In part three of this series, we looked at the three components of acoustic treatment: acoustic panels, bass traps and diffusors. Now I’m going to show you how to put them to use. First, let’s go over the thing that will instantly improve the sound of any room, regardless of its size: the Reflection-Free Zone (or RFZ).
Creating a RFZ is the most critical step in creating a pleasing listening environment. Simply put, the RFZ is an area surrounding the listening position that absorbs the first reflections from the speakers so that they don’t randomly bounce around the room. The idea is that all you hear is the speakers’ direct sound as a result (see above).
In order to create an RFZ, sit in the listening position and have a helper move a mirror over one of your room’s side walls. Every inch of space you see in the mirror’s reflection of either speaker requires acoustic treatment to tame the reflections. Repeat this from the opposite wall and the ceiling, and you’ve defined your RFZ.
It’s a good idea to treat a larger area of the wall than you identify with the mirror. That way, you’ll be free to move around a little without leaving the Reflection Free Zone. If you’re wondering how the heck to slide a mirror around on the ceiling, try attaching a hand mirror to a broomstick with rubber bands. Just by treating this area alone, you can improve the sound of your room by a surprising amount.
The floor of the RFZ can stay reflective with hardwood (which everyone likes because it’s easy to roll your chair around) as long as the ceiling is absorbent. Even if you have a rug on the floor, you’re still better off to have the ceiling absorbent in the RFZ to eliminate any chance of early reflections from the speakers reflecting back onto the listening position.
The acoustic treatment that you’ll use is several of the acoustic panels that we spoke about in the previous installment of this series. You can easily make enough of these panels yourself to cover the RFZ in a typical room for less than $100 if you’re handy (see this video from The Studio Builder’s Handbook to learn how to build your own), or you can buy them pre-made from companies like Ready Acoustics, GIK Acoustics, Real Traps.com, MSR and many more.
Sound panels are very simple to make. They’re based around an absorbent material like Owens Corning 703 rigid fiberglass board (or, to a lesser extent, Rockwool Rockboard 60). Both come in standard 2×4’ panels and in 1- to 6” thicknesses (2” is what’s used the most). A ridged fiberglass panel differs from normal fiberglass batting in that it’s a lot denser because it’s tightly compressed, and although it’s not made specifically for acoustic control, it works perfectly in that application.
It’s also possible to use acoustic foam for treating your RFZ, but it’s a poor choice because it has a limited frequency response, burns easily, and is actually more expensive than the acoustic panels made from ridged fiberglass or Rockwool.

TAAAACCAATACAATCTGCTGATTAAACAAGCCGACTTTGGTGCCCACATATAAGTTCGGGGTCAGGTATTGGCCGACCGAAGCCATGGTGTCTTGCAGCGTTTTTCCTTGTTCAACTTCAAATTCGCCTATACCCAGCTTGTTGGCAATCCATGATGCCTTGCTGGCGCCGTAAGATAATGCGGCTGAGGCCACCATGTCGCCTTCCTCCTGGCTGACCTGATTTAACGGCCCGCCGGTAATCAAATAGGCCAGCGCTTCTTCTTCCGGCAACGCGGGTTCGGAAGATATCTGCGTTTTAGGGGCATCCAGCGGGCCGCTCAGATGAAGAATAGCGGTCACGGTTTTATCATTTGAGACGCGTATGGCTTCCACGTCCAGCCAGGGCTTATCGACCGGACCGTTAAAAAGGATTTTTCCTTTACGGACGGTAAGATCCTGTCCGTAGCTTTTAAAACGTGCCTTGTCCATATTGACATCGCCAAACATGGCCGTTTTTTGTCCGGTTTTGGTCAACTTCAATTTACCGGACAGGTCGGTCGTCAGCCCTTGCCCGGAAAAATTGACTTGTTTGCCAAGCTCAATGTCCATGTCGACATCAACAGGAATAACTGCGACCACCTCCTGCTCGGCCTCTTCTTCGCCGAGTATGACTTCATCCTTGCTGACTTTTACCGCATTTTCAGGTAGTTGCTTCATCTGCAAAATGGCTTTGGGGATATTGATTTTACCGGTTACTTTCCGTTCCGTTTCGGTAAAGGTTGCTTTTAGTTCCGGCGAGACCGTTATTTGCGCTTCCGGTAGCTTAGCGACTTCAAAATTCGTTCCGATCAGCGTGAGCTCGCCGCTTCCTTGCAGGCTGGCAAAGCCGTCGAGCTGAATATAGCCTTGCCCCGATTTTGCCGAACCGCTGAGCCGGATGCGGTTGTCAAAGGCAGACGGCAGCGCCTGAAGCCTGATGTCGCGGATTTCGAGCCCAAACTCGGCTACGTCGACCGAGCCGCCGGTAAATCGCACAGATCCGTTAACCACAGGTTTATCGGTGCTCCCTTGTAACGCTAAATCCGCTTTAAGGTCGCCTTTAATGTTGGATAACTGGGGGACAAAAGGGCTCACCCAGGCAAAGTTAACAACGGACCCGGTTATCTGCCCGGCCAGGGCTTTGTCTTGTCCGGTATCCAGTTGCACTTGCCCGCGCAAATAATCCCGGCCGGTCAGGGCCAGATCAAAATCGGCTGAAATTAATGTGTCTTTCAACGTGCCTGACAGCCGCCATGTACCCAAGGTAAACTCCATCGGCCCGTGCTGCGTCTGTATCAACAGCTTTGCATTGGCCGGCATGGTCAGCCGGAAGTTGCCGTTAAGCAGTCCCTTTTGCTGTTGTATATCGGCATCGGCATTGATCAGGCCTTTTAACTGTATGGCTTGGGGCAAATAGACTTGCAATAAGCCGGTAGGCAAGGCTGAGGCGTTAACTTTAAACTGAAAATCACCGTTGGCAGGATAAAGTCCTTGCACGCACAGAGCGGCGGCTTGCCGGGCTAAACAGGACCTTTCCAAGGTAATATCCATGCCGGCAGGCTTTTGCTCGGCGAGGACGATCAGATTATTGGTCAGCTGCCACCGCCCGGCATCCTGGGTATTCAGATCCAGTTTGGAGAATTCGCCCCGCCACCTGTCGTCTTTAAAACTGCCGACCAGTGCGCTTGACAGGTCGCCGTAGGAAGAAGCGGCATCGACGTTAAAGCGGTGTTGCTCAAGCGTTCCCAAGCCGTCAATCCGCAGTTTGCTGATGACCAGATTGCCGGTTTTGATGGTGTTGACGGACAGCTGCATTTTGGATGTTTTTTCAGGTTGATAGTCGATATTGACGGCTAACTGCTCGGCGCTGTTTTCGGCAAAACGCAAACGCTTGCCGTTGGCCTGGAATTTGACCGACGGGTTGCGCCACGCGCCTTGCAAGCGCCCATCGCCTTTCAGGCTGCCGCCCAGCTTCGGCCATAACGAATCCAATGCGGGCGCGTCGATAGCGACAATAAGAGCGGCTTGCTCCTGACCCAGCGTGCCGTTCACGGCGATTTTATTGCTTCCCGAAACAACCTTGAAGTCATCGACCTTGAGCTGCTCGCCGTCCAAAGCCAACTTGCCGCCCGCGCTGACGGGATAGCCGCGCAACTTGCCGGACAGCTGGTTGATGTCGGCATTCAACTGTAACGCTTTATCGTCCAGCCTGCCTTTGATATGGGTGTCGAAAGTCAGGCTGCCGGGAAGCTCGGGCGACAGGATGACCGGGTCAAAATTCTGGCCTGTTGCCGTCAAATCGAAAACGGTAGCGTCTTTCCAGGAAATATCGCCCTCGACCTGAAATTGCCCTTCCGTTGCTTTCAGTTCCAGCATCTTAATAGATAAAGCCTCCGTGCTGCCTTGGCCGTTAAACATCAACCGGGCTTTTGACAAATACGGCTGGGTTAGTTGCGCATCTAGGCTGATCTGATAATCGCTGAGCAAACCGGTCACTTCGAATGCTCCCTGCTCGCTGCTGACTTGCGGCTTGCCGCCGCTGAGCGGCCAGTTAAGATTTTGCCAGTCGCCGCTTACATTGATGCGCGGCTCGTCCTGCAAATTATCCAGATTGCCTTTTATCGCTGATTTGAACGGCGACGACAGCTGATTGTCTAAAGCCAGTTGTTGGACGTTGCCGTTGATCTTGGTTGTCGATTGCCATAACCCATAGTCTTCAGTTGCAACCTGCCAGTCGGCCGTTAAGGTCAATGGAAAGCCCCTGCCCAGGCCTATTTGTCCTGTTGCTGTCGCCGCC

The 703 is framed with simple 2×2 or 2×4 inch wood strips, and then covered with a fabric like burlap (the most popular) or Guilford of Maine, which is flame resistant but a lot more expensive. The reason why you might use a 2×4” frame instead of a 2×2” (the size of the 703) is the air gap, which adds to the effectiveness of the panel by lowering the frequencies that it absorbs.
Burlap works well as a cover because it won’t sag and bag over time, it’s cheap, looks good, and is available in a very wide range of weaves and thicknesses. When selecting panel cloth, the best way to evaluate it is to breathe through it. If you can feel your breath on the other side, it’s good to go, because sound can travel easily through it.
There are other products that work as well as 703 for absorption. Owens Corning also makes a model 705 that has twice the density of 703, but costs more as well. Speaking of cost, 703 costs approximately $12 a panel (sometimes more and sometimes less, depending on where you buy it) and comes in packs of 6. Knauf ECOSE, Johns Manville, Roxul Safe and Sound or Rockboard 60, and Certainteed all have the same absorption characteristics or better, and can be even less expensive than their Owens Corning equivalent. Personally, I prefer Rockwool.
You won’t be able to find 703 or Rockwool at your local Home Depot though, so look in the phone book for a supplier of “Industrial Insulation” or HVAC. Sometimes they call it “industrial furnace insulation board,” so be sure that the thickness and density is the same as 703 if you’re not getting the real thing. Then just place it on the walls and ceiling to create your Reflection Free Zone and enjoy your improved listening space.
You can find out a lot more about how to build a home studio effectively and inexpensively by consulting The Studio Builder’s Handbook. You can also read some excerpts from the book on my website.
You can find more music marketing tips at my Music 3.0 music industry blog. For music and production, check out my Big Picture production blog. To read some additional book excerpts from this and other books, go to bobbyowsinski.com. You can also follow me on Twitter.